"The Vikings," made four years later, is equally improbable, though Douglas manages to be convincing as a Norse berserker capable of head-butting a monk and kicking his way through a stained glass window, all in gorgeous Technicolor shot by the great Jack Cardiff.

Enmeshed in a pulp plot that has him vying with his half-brother (played by Tony Curtis, of all people) for the hand of Janet Leigh's Christian princess, Douglas does get off some good lines. "If I can't have your love," he bluntly informs the princess, "I'll take your hate."

But though you might not guess it from these films, Douglas also had a taste for thoughtful, significant films where his presence was essential to success but in the final analysis only one of a number of factors leading to these films becoming classics.

This was especially the case with 1958's "Paths of Glory," directed by Stanley Kubrick and screening on Aug. 27  on a double bill with 1953's "The Juggler," with Douglas as a German concentration camp survivor in the first Hollywood film to be shot in the state of Israel.

Kirk Douglas, left, and director Stanley Kubrick, on the set of
Kirk Douglas, left, and director Stanley Kubrick, on the set of "Paths of Glory" in 1957. (AMPAS)

Showing in a fine UCLA restoration of Georg Krause's memorable black and white cinematography, "Paths of Glory" features Douglas in one of his most dynamic performances as a French officer in World War I horrified by the conflict's stupendous waste of human life. The film was so unapologetic about the callousness of France's military high command that it was banned in that country for 18 years.

Said to be Douglas' favorite of his dozens of features for its celebration of individualism is 1962's one of a kind "Lonely Are the Brave,"  directed by David Miller from Dalton Trumbo's excellent adaptation of  the Edward Abbey novel.

Screening Aug. 20, it stars Douglas as a contemporary cowboy who unhesitatingly faces off against a modern world intent on fencing him in.

Though Douglas is indisputably the star, he has expert support from costars Walter Matthau and Gena Rowlands as well as cinematographer Philip Lathrop and composer Jerry Goldsmith.

Closing the Douglas celebration on Sept. 30 is 1952's "The Bad and the Beautiful," a film that's one of the best of an always popular breed, the inside-Hollywood melodrama.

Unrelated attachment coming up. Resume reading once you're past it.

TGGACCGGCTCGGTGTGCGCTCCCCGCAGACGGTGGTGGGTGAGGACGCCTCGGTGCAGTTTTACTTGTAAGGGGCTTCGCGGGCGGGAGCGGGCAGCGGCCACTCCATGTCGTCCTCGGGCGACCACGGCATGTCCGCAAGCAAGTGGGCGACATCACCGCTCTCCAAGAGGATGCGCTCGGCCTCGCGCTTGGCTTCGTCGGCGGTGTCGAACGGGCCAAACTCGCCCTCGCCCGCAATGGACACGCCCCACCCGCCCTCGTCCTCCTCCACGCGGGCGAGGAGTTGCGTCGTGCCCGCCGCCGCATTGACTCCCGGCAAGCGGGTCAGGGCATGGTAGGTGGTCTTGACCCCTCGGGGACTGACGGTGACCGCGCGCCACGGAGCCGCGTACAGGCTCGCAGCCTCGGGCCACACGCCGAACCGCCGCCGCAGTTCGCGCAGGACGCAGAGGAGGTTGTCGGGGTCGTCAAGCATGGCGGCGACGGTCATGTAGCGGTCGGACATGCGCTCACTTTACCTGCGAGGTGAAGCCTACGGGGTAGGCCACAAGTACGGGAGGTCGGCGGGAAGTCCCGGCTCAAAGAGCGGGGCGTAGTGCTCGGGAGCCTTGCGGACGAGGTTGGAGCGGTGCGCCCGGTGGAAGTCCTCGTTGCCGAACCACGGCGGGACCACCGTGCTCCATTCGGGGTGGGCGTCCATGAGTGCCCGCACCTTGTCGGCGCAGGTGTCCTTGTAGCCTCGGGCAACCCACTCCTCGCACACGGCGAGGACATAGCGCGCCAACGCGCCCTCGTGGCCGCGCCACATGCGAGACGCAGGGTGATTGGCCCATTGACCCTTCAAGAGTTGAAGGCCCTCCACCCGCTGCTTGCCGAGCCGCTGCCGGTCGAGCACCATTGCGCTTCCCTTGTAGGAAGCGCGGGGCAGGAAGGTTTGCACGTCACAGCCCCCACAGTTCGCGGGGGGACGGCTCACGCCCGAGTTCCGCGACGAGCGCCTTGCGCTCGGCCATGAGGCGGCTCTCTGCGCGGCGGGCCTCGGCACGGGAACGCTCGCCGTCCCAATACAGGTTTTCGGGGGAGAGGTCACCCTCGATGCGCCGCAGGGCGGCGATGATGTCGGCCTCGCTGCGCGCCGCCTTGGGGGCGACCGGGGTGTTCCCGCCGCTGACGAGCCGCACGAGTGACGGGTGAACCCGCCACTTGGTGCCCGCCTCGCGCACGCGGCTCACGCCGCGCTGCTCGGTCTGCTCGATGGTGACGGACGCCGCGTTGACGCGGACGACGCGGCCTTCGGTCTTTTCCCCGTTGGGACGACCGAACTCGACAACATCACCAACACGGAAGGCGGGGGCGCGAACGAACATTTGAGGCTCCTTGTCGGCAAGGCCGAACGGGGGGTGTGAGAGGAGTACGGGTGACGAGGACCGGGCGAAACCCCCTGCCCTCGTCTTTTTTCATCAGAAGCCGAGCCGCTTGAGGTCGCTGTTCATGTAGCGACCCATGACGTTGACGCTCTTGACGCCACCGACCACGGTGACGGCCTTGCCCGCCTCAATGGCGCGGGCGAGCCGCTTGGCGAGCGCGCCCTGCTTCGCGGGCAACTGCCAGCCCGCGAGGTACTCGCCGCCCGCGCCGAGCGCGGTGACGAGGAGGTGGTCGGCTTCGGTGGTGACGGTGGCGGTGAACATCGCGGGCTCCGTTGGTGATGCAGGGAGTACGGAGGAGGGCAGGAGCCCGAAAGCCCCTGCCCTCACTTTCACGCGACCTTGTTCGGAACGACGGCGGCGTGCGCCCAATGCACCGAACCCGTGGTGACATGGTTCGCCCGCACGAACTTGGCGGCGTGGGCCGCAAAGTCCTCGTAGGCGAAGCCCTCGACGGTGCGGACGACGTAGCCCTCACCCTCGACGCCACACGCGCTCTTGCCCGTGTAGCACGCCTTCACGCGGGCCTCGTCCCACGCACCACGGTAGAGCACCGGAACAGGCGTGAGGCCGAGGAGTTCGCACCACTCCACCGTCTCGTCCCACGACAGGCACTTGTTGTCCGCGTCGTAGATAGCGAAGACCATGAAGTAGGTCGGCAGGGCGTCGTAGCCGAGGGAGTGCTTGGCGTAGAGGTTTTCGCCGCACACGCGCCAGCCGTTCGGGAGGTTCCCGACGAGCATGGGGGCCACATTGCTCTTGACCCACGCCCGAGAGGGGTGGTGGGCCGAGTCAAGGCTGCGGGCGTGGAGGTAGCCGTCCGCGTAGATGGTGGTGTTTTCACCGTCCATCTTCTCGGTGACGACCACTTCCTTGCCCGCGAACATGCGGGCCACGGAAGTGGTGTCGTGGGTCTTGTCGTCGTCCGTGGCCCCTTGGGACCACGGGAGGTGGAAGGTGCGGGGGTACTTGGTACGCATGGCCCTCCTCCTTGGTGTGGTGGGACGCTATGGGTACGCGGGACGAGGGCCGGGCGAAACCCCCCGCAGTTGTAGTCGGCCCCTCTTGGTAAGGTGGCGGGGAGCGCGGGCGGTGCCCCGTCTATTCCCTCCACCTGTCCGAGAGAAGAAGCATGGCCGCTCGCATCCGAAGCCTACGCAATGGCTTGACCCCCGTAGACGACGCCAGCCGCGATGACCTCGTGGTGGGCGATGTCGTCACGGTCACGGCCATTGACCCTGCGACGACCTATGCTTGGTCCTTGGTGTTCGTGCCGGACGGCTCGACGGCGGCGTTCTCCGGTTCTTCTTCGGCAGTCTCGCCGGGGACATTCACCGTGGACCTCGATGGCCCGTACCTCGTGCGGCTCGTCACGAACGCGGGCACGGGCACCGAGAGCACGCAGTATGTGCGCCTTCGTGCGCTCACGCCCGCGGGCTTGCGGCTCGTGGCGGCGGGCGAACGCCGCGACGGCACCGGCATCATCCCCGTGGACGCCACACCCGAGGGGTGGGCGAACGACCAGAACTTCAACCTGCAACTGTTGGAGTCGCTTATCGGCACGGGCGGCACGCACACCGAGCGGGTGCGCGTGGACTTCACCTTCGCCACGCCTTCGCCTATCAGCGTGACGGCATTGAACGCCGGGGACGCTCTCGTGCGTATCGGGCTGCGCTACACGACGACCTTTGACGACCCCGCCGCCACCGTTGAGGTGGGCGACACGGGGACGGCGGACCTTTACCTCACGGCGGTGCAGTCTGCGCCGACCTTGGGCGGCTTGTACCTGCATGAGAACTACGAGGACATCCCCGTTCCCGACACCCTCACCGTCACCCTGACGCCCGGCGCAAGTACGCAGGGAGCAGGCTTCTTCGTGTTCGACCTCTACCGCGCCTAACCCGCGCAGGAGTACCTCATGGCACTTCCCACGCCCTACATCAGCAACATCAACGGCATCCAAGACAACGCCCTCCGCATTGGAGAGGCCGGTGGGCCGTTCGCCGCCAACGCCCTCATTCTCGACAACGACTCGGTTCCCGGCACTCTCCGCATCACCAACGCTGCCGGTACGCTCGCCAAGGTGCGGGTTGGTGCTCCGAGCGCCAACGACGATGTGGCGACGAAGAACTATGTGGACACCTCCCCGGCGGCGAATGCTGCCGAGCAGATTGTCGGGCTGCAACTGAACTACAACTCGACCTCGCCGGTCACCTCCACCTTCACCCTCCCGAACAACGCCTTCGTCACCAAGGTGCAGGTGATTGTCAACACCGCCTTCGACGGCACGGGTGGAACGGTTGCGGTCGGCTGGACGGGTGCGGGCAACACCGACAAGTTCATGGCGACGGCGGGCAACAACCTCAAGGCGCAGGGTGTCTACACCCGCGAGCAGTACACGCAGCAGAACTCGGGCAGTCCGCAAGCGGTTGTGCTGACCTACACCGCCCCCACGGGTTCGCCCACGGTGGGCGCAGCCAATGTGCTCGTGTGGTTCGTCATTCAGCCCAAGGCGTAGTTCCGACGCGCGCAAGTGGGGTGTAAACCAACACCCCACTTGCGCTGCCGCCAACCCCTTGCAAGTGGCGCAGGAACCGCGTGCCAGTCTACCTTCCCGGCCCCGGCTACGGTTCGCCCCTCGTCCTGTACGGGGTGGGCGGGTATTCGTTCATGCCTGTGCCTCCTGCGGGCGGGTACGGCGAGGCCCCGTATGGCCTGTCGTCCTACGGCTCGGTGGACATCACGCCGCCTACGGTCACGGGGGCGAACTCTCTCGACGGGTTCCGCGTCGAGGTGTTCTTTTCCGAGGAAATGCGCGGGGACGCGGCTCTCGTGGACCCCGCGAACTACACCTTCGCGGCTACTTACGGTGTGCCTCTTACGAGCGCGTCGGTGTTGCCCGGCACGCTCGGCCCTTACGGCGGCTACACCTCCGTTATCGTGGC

Lana Turner and Kirk Douglas in MGM's
Lana Turner and Kirk Douglas in MGM's "The Bad and the Beautiful." (File Photo)

Giving a vigorous but unusually restrained performance under the sure hand of director Vincente Minnelli, Douglas is impeccable as dynamic love-him-or-leave-him producer Jonathan Shields.

Said to be inspired by David O. Selznick, Shields is shown in extensive flashbacks alternately helping and betraying a series of  colleagues, including Lana Turner's actress and Dick Powell's screenwriter. Good at what he does, as charming as he is ruthless, Shields is described as "not a man, he's an experience." Which is not a bad way to sum up the actor who brought Shields and so many others to magnificent life.

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Where: Billy Wilder Theater, Hammer Museum, 10899 Wilshire Blvd., Westwood.

Price: $10

Contact: (310) 206-8013, www.cinema.ucla.edu

All screenings at 7:30 except as noted.

Aug. 5: "Champion," "Young Man With a Horn"

Aug. 14 at 7 p.m.: "Posse," "Tough Guys"

Aug. 19: "The Heroes of Telemark"

Aug. 20: "Lonely Are the Brave," "Strangers When We Meet"

Aug. 27: "The Juggler," "Paths of Glory"

Aug. 28 at 7 p.m.: "20,000 Leagues Under the Sea," "The Vikings"

Sept. 11 at 7 p.m.: "The Indian Fighter," "Last Train From Gun Hill"

Sept. 18 at 7 p.m.: "The Strange Love of Martha Ivers,"  "Out of the Past"

Sept. 30: "The Bad and the Beautiful," "Two Weeks in Another Town"